According to news reports, already over US$ 1 billion has been pledged towards rebuilding Notre Dame:
BTW: after the fire, a video tour:
In today’s ever so polarised age [currently awaiting the infamous redacted Mueller Report on a two-year investigation into US President Trump], it is unsurprising that we see for example in Rolling Stone:
. . . for some people in France, Notre Dame has also served as a deep-seated symbol of resentment, a monument to a deeply flawed institution and an idealized Christian European France that arguably never existed in the first place. “The building was so overburdened with meaning that its burning feels like an act of liberation,” says Patricio del Real, an architecture historian at Harvard University. If nothing else, the cathedral has been viewed by some as a stodgy reminder of “the old city — the embodiment of the Paris of stone and faith — just as the Eiffel Tower exemplifies the Paris of modernity, joie de vivre and change,” Michael Kimmelmann wrote for the New York Times.
Despite politicians on both sides of the French political spectrum discouraging people from trying to politicize the Notre Dame fire, it would be a mistake to view the building as little more than a Paris tourist attraction, says John Harwood, an architectural historian and associate professor at the University of Toronto. “It’s literally a political monument. All cathedrals are,” he says. For centuries, the cathedral was the seat of the bishop of the Catholic Church at a time when there was virtually no distinction between church and state. “It was the center and seat of political power not just in Paris, but in France,” he says. “And that remained the case even after the French Revolution and through successive revolutions and political power and regimes.”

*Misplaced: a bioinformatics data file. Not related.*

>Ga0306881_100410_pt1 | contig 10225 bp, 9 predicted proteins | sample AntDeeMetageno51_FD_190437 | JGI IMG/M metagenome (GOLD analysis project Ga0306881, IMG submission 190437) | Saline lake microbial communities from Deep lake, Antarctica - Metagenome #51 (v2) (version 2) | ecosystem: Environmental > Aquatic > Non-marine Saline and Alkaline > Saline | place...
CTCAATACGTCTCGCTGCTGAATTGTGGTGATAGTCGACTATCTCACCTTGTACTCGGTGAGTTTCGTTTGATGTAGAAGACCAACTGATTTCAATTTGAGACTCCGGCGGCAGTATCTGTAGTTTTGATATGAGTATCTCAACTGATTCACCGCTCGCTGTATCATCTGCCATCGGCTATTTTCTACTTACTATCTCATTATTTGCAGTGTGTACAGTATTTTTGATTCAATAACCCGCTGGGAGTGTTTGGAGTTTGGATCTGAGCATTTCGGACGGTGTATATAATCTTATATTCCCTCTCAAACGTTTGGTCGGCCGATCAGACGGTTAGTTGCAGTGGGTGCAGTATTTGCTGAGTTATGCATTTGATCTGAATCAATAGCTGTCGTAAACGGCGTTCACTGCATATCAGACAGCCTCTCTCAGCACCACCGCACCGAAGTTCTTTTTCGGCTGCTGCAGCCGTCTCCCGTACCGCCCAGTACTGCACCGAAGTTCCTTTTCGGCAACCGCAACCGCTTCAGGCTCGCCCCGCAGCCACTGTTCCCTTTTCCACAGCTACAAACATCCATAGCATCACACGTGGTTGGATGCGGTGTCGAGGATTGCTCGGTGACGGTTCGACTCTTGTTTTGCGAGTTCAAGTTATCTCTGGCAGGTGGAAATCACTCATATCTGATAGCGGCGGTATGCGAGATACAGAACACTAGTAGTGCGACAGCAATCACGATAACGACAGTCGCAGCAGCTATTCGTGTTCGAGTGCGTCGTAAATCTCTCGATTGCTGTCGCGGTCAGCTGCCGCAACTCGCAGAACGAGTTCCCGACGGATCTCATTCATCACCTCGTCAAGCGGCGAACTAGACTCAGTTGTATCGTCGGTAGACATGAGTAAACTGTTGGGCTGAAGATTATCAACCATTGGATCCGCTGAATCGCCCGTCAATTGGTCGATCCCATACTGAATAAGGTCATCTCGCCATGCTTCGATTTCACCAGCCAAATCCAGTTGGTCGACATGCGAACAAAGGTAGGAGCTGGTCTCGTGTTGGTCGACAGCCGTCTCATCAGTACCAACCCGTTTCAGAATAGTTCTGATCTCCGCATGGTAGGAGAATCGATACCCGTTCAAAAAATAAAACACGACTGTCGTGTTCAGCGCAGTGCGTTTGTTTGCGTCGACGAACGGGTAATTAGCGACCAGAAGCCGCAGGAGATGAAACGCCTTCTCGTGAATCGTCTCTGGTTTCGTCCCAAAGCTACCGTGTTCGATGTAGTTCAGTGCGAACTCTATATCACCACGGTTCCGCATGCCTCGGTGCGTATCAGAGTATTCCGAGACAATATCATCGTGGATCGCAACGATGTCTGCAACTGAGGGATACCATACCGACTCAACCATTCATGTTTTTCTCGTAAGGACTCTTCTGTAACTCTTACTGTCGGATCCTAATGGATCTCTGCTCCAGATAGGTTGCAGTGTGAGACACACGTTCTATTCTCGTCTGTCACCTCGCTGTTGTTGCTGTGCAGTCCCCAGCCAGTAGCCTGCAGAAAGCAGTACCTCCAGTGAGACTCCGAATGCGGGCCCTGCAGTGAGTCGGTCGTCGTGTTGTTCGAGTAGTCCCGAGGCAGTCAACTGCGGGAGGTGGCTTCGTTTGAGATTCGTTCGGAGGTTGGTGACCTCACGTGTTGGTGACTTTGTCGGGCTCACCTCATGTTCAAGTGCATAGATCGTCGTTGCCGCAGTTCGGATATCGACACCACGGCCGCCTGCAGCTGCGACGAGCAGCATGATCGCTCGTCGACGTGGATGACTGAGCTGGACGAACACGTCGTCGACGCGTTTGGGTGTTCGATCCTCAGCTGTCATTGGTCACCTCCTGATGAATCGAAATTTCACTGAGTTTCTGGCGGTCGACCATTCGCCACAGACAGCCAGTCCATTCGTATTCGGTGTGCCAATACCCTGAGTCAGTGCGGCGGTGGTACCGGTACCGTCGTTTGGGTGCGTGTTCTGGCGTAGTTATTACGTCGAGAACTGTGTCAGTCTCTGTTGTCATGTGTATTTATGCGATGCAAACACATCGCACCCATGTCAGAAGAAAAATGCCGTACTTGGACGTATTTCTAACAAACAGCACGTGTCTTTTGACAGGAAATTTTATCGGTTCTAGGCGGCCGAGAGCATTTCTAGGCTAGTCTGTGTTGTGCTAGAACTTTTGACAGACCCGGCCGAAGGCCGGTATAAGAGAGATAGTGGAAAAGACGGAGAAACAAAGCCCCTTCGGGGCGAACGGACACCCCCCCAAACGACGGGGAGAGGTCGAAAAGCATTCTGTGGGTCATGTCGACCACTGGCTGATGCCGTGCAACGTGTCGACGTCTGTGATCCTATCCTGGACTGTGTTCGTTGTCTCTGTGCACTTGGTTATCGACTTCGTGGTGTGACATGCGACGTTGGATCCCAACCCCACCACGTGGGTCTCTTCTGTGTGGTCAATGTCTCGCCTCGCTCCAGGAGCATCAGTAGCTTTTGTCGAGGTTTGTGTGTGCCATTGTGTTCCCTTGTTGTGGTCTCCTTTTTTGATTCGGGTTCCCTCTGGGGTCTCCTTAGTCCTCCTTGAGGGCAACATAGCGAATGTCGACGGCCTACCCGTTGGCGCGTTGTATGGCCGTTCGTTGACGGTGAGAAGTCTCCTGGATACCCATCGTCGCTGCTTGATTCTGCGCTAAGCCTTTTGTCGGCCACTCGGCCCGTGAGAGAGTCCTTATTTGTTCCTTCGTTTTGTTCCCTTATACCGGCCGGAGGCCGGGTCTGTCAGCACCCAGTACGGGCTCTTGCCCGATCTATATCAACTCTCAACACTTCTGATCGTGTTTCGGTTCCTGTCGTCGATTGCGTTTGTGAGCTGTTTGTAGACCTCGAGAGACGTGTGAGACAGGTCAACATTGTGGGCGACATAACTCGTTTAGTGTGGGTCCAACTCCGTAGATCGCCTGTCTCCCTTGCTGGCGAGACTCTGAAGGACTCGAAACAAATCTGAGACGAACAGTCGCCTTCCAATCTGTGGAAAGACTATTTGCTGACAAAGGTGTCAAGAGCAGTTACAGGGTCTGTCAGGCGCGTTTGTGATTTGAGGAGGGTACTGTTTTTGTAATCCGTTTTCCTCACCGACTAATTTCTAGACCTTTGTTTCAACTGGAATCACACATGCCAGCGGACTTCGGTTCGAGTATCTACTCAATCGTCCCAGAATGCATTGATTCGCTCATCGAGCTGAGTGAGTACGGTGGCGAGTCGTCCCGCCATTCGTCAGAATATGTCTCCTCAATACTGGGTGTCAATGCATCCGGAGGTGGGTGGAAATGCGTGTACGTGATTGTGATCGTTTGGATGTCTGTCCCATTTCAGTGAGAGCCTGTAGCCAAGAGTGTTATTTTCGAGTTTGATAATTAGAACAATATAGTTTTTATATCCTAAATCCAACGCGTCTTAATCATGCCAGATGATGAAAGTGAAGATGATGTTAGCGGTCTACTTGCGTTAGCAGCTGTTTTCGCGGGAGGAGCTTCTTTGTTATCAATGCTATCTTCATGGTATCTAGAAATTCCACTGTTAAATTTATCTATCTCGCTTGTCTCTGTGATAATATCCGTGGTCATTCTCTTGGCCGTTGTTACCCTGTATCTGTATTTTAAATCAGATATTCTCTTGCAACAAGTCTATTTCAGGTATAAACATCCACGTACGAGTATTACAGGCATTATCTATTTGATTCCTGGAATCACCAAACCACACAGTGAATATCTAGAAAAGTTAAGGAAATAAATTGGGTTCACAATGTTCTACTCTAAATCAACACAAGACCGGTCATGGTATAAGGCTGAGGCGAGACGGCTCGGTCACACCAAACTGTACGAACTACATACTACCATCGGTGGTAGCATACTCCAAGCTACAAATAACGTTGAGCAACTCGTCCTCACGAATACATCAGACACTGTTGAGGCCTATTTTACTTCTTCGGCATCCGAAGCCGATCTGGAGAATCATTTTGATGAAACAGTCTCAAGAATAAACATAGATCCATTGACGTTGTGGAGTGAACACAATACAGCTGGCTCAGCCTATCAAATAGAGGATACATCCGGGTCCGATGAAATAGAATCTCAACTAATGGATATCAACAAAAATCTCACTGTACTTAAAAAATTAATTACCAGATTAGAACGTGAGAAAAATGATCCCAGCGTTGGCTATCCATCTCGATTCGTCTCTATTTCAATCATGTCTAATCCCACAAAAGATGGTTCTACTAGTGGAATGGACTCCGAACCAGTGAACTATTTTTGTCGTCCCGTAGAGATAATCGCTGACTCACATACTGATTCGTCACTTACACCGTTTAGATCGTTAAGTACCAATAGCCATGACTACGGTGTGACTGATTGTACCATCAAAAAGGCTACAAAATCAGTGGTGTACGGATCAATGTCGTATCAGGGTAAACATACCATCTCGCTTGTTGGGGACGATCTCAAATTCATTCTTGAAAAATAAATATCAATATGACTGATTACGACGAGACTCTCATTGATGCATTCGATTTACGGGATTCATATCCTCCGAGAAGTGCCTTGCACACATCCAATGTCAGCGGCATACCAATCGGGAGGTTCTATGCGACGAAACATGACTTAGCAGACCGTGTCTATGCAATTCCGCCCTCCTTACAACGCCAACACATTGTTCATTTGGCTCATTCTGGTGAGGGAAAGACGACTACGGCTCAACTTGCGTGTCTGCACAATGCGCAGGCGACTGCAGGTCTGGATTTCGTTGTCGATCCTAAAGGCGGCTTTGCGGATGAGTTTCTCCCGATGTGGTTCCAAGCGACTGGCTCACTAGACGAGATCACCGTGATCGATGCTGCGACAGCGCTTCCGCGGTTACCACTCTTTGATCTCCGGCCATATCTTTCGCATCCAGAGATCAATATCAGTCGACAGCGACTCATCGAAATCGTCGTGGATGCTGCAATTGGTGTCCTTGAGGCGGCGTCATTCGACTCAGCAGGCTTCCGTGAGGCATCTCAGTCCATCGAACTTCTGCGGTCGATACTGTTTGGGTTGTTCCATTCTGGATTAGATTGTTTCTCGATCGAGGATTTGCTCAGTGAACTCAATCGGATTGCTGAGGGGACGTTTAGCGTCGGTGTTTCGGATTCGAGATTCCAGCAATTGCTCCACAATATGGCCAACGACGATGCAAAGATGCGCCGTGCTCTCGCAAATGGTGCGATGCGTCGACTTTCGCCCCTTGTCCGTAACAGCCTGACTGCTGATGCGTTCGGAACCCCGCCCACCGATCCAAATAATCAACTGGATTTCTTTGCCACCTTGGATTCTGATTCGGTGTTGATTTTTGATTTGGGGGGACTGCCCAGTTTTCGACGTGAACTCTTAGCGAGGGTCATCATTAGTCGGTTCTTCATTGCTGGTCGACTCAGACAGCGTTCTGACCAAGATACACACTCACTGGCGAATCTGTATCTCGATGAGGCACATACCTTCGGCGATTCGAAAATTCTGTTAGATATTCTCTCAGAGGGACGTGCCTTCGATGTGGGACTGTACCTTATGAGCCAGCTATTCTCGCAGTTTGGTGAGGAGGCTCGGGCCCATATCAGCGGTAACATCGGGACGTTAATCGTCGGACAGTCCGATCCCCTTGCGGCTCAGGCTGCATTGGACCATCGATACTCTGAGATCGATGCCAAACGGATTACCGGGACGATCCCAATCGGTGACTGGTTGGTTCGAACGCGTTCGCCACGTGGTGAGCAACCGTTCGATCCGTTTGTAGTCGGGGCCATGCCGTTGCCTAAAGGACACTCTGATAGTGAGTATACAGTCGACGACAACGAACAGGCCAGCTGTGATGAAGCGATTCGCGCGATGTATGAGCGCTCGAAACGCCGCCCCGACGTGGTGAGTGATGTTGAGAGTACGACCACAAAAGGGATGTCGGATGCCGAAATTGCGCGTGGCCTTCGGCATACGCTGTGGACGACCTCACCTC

How Should France Rebuild Notre Dame?
Much of the structure survived the blaze — but as rebuilding efforts move forward, the country will be left with a big question: What does the cathedral mean to 21st-century France?, by by E J Dickson
As though, there are any human institutions that are other than deeply flawed, and as though there is not a deep resentment of the historic fact that our Civilisation is the product of the synthesis of the heritage of Jerusalem, Athens and Rome, pioneered by Gamaliel’s student, Paul of Tarsus as main C1 Christian Missionary to the gentile peoples. Of course with onward major infusion from the Germans (including the Angles, Jutes and Saxons who invaded post-Roman Britain and the Franks who went to Gaul etc) and then addition of a cosmopolitan flavour.
We have got too used to the notion — fallacy, rather — that one tells the truth and the right by the clock. Pardon, but the clock and calendar can only tell the time, truth comes from what is sound, and it is what is right that makes the right, pointing to a moral foundaiton to the world. Likewise, though we find in history and even today’s headlines, great evils and errors, we also find great reformers, enduring principles, reformations and monuments that reflect and even help to shape such reformation.
Which is where perhaps the last great western statesman to be shaped by the spirit of history speaks to us. The captioned remarks were made to open a debate on rebuilding the House of Commons after it had been destroyed by German bombs (and that is itself a reminder that the perpetual clamour for “year zero” restarts and radical changes itself can go tragically wrong).